I would LOVE to see some comparison/benchmark that shows LLVM generated binaries being faster than GCC generated. CLang cries high and low about compiling faster than GCC, but they don't say anything about resulting executable speeds.

Re:How often does debugger speed matter? (1)

Halo1 (136547) | more than 4 years ago | (#32528886)

I would LOVE to see some comparison/benchmark that shows LLVM generated binaries being faster than GCC generated. CLang cries high and low about compiling faster than GCC, but they don't say anything about resulting executable speeds.

GCC still generates faster code overall as far as the SPEC benchmarks are concerned, but LLVM isn't too shabby (and in some cases beats GCC). See http://vmakarov.fedorapeople.org/spec/ [fedorapeople.org] (bottom two sub-entries in the left frame, check the SPECINT/SPECFP2000 score graphs)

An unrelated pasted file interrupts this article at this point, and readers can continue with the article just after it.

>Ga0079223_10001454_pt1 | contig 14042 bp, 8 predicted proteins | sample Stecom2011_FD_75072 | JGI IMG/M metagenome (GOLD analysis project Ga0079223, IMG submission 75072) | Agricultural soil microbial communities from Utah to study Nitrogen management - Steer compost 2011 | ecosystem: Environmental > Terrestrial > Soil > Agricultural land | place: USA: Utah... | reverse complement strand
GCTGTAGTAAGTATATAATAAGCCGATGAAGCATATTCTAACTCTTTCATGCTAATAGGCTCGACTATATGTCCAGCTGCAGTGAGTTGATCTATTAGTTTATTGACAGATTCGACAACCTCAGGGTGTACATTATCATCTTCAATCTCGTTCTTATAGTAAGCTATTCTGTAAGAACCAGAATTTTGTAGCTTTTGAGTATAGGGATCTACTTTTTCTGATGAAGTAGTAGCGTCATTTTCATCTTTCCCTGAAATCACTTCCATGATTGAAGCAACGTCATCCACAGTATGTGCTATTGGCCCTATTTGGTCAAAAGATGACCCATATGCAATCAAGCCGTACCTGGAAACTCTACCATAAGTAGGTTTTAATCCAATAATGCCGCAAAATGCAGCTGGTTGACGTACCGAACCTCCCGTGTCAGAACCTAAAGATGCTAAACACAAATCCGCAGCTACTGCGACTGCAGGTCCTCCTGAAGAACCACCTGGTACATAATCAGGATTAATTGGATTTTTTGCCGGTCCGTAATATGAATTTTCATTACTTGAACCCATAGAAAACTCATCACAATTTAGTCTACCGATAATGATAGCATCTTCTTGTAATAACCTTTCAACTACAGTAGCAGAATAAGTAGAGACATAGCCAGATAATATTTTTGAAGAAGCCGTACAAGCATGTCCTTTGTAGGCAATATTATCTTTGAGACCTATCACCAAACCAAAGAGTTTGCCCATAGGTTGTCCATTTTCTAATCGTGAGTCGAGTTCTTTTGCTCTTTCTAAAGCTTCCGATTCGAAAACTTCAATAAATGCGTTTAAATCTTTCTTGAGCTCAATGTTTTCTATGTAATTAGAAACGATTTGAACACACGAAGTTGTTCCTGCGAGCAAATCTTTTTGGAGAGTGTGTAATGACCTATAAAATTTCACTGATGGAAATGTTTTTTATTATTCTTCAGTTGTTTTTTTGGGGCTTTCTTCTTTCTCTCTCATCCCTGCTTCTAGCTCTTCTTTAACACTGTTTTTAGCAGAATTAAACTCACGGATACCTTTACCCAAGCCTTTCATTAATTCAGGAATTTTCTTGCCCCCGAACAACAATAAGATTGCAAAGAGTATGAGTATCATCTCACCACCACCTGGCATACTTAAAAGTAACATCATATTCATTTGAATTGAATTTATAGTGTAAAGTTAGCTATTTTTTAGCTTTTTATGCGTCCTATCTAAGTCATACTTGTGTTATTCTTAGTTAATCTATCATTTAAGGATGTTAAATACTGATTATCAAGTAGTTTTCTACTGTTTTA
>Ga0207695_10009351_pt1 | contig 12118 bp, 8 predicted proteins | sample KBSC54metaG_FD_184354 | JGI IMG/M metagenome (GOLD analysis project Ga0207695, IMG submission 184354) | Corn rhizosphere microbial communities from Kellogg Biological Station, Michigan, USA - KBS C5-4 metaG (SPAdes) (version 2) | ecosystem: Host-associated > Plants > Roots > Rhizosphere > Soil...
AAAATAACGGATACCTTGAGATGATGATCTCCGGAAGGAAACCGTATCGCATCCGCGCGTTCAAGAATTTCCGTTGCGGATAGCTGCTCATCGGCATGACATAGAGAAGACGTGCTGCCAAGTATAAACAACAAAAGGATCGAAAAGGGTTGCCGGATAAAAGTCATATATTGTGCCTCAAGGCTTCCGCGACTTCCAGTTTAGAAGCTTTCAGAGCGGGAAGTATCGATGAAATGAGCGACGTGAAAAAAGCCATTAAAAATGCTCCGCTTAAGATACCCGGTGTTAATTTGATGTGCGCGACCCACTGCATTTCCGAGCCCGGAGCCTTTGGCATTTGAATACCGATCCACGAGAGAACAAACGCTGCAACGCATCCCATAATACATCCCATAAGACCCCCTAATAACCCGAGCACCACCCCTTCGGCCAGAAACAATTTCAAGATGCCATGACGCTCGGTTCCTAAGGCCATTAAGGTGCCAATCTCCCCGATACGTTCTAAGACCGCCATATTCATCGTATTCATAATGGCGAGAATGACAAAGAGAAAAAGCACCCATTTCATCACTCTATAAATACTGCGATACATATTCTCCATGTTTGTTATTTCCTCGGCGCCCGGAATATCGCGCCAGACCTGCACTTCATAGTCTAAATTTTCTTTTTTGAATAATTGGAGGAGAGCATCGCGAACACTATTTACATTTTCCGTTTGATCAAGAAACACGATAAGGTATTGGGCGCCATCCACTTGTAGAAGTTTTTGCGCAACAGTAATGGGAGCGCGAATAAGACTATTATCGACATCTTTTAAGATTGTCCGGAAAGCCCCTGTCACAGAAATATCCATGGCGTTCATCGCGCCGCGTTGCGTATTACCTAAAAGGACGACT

Re:How often does debugger speed matter? (1)

TheRaven64 (641858) | more than 4 years ago | (#32529270)

The biggest limitation with LLVM right now is that no one has yet written any autovectorisation passes for it. This means that any code that gets a speedup from autovectorization in GCC will likely be faster than when compiled with LLVM. You can find a lot of benchmarks if you use a search engine, but few of them show more than a 5-10% speed difference in either direction.

As the grandparent said, the real benefit of LLVM is that it's really easy to add custom passes. For example, I've written a handful of language-specific ones for the GNUstep Objective-C 2 runtime. I have a few microbenchmarks that run in around 20% of the time (one that runs in 5% of the time) when compiled with LLVM + my opts than when compiled with GCC. Obviously, these are microbenchmarks and so don't reflect the real speed improvement that you'll get (real code does a lot of things other than the things that are tested), but they make Objective-C code run within a few percent of the speed of C code, and Smalltalk within about 20% (unless you use floating point - my Smalltalk floating point code is still really terrible), which is fast enough for me.